Wednesday August 20, 2008

Feminism as Social Justice

The new director of UD's Women's and Gender Studies program sees feminism as a social justice issue and will bring an activist's perspective to its educational mission.

Rebecca Whisnant is taking the helm of UD's women's and gender studies program at a time in American history when many women are seeing political and career success and girls are catching up with boys in math, while a culture of pornography continues to grow.

At the same time, many young women don't identify themselves as feminists or see the evidence of continuing sexism and oppression, said Whisnant.

"So many students have misconceptions about feminism," Whisnant said. "Many of the ways that feminism and feminists are discredited have remained constant. There are stereotypes that present feminists as not being proper women…as ugly, as hating men, or as hostile and joyless. These stereotypes scare women away from feminism. But once I start teaching about patriarchy and how it operates in our daily lives, students become willing to explore why we still need a movement to confront these issues."

From her experiences with the program, which brings an awareness of gender to a variety of majors and fields of study, Whisnant said many students are drawn to courses on gender issues because they think the courses will be entertaining. She said they usually leave with positive reactions, although they may feel disturbed about some of what they have learned.

Whisnant said she was raised to look at feminism as a social justice issue, but she didn't become a professionally active feminist until she realized that the pervasiveness of misogyny and violence in pornography and mainstream media is largely ignored.

"The anti-pornography element continues to be compelling to me, because the harms of the sex industry seem to be growing and have become an under-noticed moral and public health emergency in this society," Whisnant said. "Yet, there are so few people doing work against pornography and prostitution from a feminist perspective. I feel very needed in that field."

To raise public consciousness on that issue Whisnant co-founded StopPornCulture!, a new non-profit organization, independent of the University, that educates how pornography affects individuals, relationships and the culture at large. The group is currently creating a slideshow for its Web site,, to educate teachers and parents on the sexualization of children and teenagers in pornography and other mass media.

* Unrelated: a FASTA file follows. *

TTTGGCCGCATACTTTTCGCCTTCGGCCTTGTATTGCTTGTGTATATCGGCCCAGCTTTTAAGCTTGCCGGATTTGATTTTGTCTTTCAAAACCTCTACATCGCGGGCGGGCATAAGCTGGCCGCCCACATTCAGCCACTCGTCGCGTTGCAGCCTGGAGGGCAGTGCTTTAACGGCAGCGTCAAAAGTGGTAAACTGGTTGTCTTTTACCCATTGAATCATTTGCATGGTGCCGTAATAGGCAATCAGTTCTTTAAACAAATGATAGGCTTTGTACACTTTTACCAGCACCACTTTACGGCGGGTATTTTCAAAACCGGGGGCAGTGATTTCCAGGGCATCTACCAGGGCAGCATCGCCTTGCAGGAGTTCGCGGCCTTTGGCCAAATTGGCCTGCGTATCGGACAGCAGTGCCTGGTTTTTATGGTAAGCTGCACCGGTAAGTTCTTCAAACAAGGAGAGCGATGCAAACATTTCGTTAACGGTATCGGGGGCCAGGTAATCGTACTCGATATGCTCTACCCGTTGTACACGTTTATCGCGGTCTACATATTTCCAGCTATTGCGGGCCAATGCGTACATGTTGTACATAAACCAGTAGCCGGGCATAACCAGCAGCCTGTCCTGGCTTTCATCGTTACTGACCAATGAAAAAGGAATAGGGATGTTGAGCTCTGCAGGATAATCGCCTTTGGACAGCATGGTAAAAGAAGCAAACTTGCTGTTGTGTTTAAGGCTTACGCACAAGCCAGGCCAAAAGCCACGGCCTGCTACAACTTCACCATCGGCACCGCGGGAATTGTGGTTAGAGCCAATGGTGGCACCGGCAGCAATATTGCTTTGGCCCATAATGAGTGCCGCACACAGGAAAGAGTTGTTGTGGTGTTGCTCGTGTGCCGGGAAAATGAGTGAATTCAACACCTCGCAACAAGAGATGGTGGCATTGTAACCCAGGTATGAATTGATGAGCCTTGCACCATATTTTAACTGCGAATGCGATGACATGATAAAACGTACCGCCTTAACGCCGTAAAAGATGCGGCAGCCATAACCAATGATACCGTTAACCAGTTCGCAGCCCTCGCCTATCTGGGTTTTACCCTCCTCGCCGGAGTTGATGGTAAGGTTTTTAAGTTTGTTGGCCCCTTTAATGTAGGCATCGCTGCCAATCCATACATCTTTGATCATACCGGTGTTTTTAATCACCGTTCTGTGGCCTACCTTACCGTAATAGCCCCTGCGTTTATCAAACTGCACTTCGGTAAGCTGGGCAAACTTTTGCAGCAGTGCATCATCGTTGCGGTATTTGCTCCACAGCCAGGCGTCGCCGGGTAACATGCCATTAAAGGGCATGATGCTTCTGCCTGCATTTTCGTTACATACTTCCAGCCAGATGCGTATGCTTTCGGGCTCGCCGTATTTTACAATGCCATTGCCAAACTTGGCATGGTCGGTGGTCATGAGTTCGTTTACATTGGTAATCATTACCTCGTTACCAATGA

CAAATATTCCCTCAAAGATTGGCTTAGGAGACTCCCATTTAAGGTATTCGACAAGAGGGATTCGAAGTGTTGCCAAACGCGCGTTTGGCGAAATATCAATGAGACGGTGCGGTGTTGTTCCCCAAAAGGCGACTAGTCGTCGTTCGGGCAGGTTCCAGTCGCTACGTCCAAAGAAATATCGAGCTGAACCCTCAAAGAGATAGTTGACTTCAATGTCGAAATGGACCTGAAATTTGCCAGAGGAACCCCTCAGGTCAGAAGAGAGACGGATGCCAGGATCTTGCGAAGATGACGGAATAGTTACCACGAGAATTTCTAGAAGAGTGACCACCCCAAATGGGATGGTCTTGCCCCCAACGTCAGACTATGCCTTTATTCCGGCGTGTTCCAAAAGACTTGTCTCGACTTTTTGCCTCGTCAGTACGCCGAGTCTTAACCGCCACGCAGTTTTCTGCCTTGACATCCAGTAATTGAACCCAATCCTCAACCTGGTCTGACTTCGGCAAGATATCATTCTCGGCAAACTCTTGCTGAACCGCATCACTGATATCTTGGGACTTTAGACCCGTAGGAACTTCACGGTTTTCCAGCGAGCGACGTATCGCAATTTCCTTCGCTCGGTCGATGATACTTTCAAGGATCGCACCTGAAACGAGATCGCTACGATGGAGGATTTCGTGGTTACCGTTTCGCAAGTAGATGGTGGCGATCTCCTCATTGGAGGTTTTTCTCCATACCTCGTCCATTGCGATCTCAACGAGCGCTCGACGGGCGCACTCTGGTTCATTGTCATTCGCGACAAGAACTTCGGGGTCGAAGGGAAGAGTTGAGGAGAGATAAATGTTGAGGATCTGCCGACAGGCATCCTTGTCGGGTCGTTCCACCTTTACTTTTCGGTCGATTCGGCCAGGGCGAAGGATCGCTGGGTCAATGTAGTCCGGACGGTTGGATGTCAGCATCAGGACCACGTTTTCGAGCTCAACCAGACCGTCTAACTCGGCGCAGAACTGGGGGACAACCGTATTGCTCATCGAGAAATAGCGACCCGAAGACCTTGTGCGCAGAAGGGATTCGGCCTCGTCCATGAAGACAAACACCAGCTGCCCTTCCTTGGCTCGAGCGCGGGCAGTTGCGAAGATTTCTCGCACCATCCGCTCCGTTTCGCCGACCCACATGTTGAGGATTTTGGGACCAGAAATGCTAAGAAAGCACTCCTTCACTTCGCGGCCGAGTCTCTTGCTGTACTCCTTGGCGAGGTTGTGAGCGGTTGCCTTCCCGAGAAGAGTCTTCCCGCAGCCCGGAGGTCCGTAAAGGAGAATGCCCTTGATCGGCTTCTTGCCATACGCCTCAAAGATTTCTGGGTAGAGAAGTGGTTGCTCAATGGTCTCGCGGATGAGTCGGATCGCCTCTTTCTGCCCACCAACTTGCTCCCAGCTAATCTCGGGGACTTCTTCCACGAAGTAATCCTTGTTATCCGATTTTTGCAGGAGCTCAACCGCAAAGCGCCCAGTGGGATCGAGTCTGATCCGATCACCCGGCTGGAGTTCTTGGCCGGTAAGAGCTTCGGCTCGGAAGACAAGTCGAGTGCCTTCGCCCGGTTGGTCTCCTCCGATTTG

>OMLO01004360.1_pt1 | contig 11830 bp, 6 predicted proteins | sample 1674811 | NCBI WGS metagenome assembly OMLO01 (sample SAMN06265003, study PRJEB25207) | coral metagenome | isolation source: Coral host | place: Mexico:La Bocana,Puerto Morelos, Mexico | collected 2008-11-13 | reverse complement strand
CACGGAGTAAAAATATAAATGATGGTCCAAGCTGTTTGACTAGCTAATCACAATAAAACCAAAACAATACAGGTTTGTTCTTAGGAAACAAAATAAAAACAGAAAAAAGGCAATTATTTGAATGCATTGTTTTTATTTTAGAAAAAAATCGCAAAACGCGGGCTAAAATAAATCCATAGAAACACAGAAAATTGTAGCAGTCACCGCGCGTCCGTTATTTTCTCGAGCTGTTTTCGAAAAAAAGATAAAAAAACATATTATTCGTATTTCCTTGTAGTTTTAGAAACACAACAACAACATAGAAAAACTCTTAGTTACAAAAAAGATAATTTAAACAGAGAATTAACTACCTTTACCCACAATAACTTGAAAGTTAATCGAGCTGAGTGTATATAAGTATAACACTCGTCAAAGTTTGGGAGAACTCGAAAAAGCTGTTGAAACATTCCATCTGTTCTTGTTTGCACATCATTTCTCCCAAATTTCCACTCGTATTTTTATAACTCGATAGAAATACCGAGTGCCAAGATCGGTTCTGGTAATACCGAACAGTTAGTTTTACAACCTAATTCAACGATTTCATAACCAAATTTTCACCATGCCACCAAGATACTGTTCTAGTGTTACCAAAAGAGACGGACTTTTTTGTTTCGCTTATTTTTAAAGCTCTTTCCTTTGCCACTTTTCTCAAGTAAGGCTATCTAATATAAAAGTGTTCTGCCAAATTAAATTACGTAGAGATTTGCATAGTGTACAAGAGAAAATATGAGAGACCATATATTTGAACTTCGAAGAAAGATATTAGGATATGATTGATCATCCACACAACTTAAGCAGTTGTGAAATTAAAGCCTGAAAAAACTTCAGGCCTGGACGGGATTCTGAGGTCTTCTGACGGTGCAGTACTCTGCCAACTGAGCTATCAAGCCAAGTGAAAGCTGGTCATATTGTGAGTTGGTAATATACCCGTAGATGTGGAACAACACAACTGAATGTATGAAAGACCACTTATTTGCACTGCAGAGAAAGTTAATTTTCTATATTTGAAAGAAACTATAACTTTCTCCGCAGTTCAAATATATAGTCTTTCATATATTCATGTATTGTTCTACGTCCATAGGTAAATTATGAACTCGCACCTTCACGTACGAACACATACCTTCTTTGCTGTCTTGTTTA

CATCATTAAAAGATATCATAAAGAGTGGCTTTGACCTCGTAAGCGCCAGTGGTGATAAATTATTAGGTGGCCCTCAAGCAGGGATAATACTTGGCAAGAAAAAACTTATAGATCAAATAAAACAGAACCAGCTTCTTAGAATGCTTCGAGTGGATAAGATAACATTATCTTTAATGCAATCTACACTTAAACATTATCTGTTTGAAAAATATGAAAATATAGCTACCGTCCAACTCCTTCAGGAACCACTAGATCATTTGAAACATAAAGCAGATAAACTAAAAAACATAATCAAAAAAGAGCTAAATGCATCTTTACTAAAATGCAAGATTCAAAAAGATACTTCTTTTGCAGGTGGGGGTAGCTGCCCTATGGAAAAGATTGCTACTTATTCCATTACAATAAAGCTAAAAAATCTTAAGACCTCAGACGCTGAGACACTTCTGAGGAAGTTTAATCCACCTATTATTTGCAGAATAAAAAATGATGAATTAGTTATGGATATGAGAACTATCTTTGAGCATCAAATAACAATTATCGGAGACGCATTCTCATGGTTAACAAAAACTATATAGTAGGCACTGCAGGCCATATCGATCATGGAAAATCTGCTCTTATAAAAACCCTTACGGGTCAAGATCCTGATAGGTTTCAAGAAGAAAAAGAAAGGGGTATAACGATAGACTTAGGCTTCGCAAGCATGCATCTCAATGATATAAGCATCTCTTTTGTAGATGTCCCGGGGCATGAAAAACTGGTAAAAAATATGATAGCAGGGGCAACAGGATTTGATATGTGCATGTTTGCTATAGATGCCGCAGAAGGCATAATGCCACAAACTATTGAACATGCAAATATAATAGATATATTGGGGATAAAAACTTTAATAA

"The University of Dayton's Women's and Gender Studies program, under Dr. Whisnant's leadership, continues to be centrally important to our educational mission of fostering critical, ethical reflection about pervasive social injustices," said Paul Benson, dean of UD's College of Arts and Sciences. "Scholars of Rebecca Whisnant's academic caliber and personal commitment are indispensable resources for our students' ethical development as persons who advocate for service, justice and peace."

As an associate professor of philosophy, Whisnant will continue to teach courses like "Philosophy and Women" and "Race, Gender and Philosophy," while moving the Women's and Gender Studies program forward.

"I like being a witness, being part of the process by which students come to see the world differently," Whisnant said. "Whether it's women's studies or philosophy, I try my best to reach all I can and to provide places of entry for every student. Women's and Gender Studies is an interesting discipline because it's always had a strong activist component. This program has continued that tradition, and I hope to carry it on."

Whisnant joined UD in 2003 from the University of Southern Indiana. She received her doctorate in philosophy from the University of North Carolina – Chapel Hill. Her most recent article is "A Woman's Body is Like a Foreign Country: Thinking about National and Bodily Sovereignty." She co-edited Global Feminist Ethics and Not for Sale: Feminists Resisting Prostitution and Pornography and is a regional editor for the journal Women's Studies International Forum.

UD's women's and gender studies program was founded in 1978 and began offering a major in 2004. Students can seek a major or minor in the interdisciplinary program, and all UD students can take classes exploring gender issues in many disciplines including visual art history, sociology, philosophy and political science.

For more information, contact Cilla Shindell, executive director of news and communications, at 937-229-3257 or